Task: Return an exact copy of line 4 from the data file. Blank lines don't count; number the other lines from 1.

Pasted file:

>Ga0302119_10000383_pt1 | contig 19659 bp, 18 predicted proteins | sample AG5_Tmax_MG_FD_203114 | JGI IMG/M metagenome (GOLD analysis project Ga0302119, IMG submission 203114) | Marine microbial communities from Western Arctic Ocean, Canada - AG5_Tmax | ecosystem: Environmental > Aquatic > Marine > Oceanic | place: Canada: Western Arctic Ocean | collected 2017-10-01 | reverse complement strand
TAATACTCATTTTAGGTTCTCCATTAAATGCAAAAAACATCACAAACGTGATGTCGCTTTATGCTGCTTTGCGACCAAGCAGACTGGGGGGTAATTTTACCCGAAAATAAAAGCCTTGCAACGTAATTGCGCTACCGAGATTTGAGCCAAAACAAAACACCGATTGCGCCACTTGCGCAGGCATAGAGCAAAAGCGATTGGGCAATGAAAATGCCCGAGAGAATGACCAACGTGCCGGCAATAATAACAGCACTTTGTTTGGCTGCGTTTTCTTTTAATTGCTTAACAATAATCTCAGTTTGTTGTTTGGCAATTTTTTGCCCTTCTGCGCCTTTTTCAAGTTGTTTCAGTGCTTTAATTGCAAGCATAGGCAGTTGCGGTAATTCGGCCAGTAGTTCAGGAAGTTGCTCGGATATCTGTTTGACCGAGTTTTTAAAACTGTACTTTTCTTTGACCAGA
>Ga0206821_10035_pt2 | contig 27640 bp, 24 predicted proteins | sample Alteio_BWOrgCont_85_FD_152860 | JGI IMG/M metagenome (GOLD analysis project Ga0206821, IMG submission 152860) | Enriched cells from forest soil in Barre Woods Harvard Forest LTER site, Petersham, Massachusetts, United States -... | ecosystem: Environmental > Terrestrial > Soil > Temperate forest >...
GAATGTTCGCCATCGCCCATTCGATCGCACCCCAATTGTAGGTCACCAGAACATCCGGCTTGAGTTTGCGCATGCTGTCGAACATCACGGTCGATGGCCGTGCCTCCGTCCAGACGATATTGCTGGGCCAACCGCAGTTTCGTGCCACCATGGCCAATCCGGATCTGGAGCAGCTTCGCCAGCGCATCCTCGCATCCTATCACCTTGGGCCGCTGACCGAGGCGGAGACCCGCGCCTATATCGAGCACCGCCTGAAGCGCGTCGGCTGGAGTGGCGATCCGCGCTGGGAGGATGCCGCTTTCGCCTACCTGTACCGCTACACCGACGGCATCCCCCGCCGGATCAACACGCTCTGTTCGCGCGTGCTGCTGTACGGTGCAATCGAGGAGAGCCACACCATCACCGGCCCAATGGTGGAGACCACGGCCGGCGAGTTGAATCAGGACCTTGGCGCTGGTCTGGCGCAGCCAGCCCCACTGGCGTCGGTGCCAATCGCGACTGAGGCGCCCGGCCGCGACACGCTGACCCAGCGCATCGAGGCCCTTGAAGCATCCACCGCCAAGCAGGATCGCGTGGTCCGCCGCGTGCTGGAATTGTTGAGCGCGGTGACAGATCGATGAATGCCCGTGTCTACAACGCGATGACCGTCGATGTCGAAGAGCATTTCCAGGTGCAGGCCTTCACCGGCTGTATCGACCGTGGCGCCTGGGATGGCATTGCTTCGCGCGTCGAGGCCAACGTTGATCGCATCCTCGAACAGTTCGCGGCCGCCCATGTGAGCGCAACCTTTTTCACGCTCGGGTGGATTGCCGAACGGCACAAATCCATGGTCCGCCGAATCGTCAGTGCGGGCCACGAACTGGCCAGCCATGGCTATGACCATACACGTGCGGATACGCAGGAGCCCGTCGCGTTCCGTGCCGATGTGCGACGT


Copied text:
GAATGTTCGCCATCGCCCATTCGATCGCACCCCAATTGTAGGTCACCAGAACATCCGGCTTGAGTTTGCGCATGCTGTCGAACATCACGGTCGATGGCCGTGCCTCCGTCCAGACGATATTGCTGGGCCAACCGCAGTTTCGTGCCACCATGGCCAATCCGGATCTGGAGCAGCTTCGCCAGCGCATCCTCGCATCCTATCACCTTGGGCCGCTGACCGAGGCGGAGACCCGCGCCTATATCGAGCACCGCCTGAAGCGCGTCGGCTGGAGTGGCGATCCGCGCTGGGAGGATGCCGCTTTCGCCTACCTGTACCGCTACACCGACGGCATCCCCCGCCGGATCAACACGCTCTGTTCGCGCGTGCTGCTGTACGGTGCAATCGAGGAGAGCCACACCATCACCGGCCCAATGGTGGAGACCACGGCCGGCGAGTTGAATCAGGACCTTGGCGCTGGTCTGGCGCAGCCAGCCCCACTGGCGTCGGTGCCAATCGCGACTGAGGCGCCCGGCCGCGACACGCTGACCCAGCGCATCGAGGCCCTTGAAGCATCCACCGCCAAGCAGGATCGCGTGGTCCGCCGCGTGCTGGAATTGTTGAGCGCGGTGACAGATCGATGAATGCCCGTGTCTACAACGCGATGACCGTCGATGTCGAAGAGCATTTCCAGGTGCAGGCCTTCACCGGCTGTATCGACCGTGGCGCCTGGGATGGCATTGCTTCGCGCGTCGAGGCCAACGTTGATCGCATCCTCGAACAGTTCGCGGCCGCCCATGTGAGCGCAACCTTTTTCACGCTCGGGTGGATTGCCGAACGGCACAAATCCATGGTCCGCCGAATCGTCAGTGCGGGCCACGAACTGGCCAGCCATGGCTATGACCATACACGTGCGGATACGCAGGAGCCCGTCGCGTTCCGTGCCGATGTGCGACGT